Q&A: Bob Tull, Managing Director, Fifth Third Bank's FX Group
Describe your career path.
I graduated with a degree in economics from the College of Wooster in Wooster, Ohio. While there, I had two internships in finance, one with a bank in Portland, Oregon and the other in Maryland. After graduation I was accepted into a training program at a financial institution, which included work in credit as well as time on the firm's federal funds desk. At that time, both federal funds and foreign exchange were not as automated as they are today, so I was able to gain exposure to the markets, federal funds, interest rates and foreign exchange. I found a home in foreign exchange in new client generation. Essentially, I helped small businesses execute foreign exchange transactions. I was also trading currencies and covering the bank's portfolio. I then moved to another institution, becoming a senior sales person in foreign exchange, with responsibility of covering the northeast region of the U.S. When I joined Fifth Third Bank in 2000, my initial focus was opening strategic foreign exchange operations. I was also tasked with opening various foreign exchange desks in markets where we had a presence or in areas where the bank wanted a stronger capital markets presence. In 2007, I was asked to lead the foreign exchange group, and shortly thereafter, I was asked to lead the commodities group for the bank.
Describe your role at Fifth Third.
I oversee the bank's foreign exchange trading and sales functions, which includes everything from managing the positions Fifth Third Bank has as result of hedging that we execute for clients to ensuring the systems are operating properly. I make sure our credit function is operating properly and meet with clients to create solutions for their foreign exchange exposures, regardless of where the client has operations. I help to identify risk - be it transactional, translation, economic, or contingent and assist in implementing risk management processes.
What is a typical day like for you?
I'm up by 5 a.m. and am usually in the office by 6:30. Before I head into the office, I check overnight markets. I also check orders that clients leave with us overnight to ensure they have been executed. At the office, I check to see if there are any issues with counterparty banks that we need to be aware of. I'll read risk position reports and see where exposures are on the currency side. Once I'm armed with this information, it's meetings, meetings, meetings. I'll contact clients and make them aware of movements, both long- and short-term, and discuss how those movements may affect their bottom line. I'll meet with the bank's credit department to look at any possible internal risks. I will have a lot of external meetings where I meet with clients to create solutions. If a client is looking to execute a transaction, I'll make sure it's within the policies and procedures of Fifth Third Bank.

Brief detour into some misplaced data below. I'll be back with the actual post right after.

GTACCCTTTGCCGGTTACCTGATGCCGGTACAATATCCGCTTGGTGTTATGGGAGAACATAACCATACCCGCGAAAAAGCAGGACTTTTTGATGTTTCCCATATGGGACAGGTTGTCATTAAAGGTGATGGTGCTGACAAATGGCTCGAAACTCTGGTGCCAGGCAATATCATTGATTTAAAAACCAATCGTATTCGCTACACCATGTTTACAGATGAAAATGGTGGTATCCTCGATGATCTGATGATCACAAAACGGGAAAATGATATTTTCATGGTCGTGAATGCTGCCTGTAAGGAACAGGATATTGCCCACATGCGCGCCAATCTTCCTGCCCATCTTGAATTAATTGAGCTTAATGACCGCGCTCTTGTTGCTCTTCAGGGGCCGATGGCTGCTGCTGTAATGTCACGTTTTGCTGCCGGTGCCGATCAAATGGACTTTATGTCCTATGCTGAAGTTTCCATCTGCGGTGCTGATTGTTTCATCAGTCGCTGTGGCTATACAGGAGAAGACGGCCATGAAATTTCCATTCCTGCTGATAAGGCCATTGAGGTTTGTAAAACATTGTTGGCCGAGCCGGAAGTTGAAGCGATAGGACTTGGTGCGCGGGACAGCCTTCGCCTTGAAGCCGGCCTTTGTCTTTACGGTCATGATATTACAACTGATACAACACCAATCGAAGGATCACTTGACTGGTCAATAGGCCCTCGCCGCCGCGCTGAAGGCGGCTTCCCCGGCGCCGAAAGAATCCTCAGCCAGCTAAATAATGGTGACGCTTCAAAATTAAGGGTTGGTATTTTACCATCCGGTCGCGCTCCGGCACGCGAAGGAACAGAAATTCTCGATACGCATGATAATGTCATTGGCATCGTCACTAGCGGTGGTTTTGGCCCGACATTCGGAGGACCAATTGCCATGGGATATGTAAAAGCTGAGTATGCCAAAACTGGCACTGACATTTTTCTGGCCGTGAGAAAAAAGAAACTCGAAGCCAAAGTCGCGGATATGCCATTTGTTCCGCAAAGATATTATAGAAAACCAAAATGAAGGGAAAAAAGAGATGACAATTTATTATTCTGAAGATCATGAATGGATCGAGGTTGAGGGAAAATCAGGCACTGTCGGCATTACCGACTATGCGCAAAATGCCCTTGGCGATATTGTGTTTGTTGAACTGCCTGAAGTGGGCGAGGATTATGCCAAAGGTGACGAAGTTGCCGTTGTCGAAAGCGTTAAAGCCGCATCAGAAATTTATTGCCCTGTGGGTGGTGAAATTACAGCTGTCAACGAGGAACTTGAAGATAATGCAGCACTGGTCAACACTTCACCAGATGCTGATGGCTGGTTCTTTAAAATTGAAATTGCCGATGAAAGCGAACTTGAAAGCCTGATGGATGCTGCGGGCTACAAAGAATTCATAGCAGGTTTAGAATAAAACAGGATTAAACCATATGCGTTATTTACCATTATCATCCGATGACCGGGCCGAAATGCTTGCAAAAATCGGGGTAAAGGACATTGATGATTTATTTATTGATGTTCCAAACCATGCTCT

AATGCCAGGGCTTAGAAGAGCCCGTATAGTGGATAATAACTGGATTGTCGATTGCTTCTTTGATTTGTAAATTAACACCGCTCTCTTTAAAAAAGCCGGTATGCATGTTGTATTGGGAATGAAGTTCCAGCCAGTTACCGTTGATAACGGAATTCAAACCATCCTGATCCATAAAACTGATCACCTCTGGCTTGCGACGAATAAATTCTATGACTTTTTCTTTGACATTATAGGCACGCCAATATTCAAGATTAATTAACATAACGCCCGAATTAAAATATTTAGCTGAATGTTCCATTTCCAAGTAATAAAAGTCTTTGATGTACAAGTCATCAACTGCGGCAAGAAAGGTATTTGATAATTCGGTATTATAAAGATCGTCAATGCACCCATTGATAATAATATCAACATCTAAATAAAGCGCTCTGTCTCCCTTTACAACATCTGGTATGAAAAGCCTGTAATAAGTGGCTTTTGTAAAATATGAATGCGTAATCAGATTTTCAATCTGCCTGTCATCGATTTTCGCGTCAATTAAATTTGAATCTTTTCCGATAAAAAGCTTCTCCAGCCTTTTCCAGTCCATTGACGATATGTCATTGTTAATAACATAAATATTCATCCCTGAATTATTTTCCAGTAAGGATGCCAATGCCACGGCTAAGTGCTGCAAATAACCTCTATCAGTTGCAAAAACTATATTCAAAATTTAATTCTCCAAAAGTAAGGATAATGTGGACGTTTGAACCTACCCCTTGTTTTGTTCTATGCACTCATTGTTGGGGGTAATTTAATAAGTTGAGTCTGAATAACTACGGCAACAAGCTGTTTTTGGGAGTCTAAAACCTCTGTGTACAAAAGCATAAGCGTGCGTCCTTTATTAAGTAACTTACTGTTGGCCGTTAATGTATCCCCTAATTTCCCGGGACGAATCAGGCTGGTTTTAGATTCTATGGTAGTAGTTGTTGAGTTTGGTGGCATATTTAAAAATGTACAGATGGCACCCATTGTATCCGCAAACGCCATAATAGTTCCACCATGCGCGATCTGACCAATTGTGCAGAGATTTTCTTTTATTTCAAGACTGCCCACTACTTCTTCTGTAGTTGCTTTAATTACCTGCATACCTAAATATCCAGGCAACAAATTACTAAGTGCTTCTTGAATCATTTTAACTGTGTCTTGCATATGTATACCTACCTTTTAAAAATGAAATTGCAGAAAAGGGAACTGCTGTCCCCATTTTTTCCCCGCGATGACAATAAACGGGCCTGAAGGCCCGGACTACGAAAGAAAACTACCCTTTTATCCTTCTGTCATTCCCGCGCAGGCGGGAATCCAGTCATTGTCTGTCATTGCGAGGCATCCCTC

What advice do you have for undergraduate students or aspiring foreign exchange professionals?
As an undergraduate, a strong knowledge base in math and economics is paramount. You need to have a love for finance and geopolitical issues because they are so closely linked. Markets aren't always logical - they can be emotional as well. You need to work through the emotion and understand the logic behind what is happening in markets. Internships are invaluable, as they allow you to get exposure to markets and learn. It's important to get on-the-job training and education outside of school. Theoretical knowledge can be developed in school, but practical knowledge is very difficult to teach. I'd recommend reading publications like The Economist. Also, there a number of foreign exchange Web sites that provide free information on a daily basis. FXCM.com, for example, allows you to set up mock trading accounts and provides insightful articles. Traditional sites such as Bloomberg.com and Reuters.com provide good macroeconomic-level information on foreign exchange, interest rate, equity and the commodities markets. These provide historical data and are helpful in learning more about this business.
What skills are most important to be successful in foreign exchange?
First, you need to have strong communication skills. You need to be able to communicate clearly and concisely. Markets move rapidly and actively - being concise is critical, especially when giving a price and discussing strategy with clients. Time is money and foreign exchange is event-driven, with gains and losses the end result. Strong written skills are also important. It's also critical today that you be able to build relationships and be trusted internally and externally with clients. You must be honest and have integrity, as once you lose your integrity in this business, it's very hard to regain it. Also, to be successful you need to be consistently reading. You are fed information throughout the day: newsflashes, opinions from economic think tanks, newspapers and a variety of other sources. Foreign exchange is unlike the equities or bond markets. This is a 24 hour a day, six day a week business. You may leave your physical office, but the good foreign exchange traders are reading at 10 p.m. and up at 2 a.m. That is what differentiates the good from the great in this business.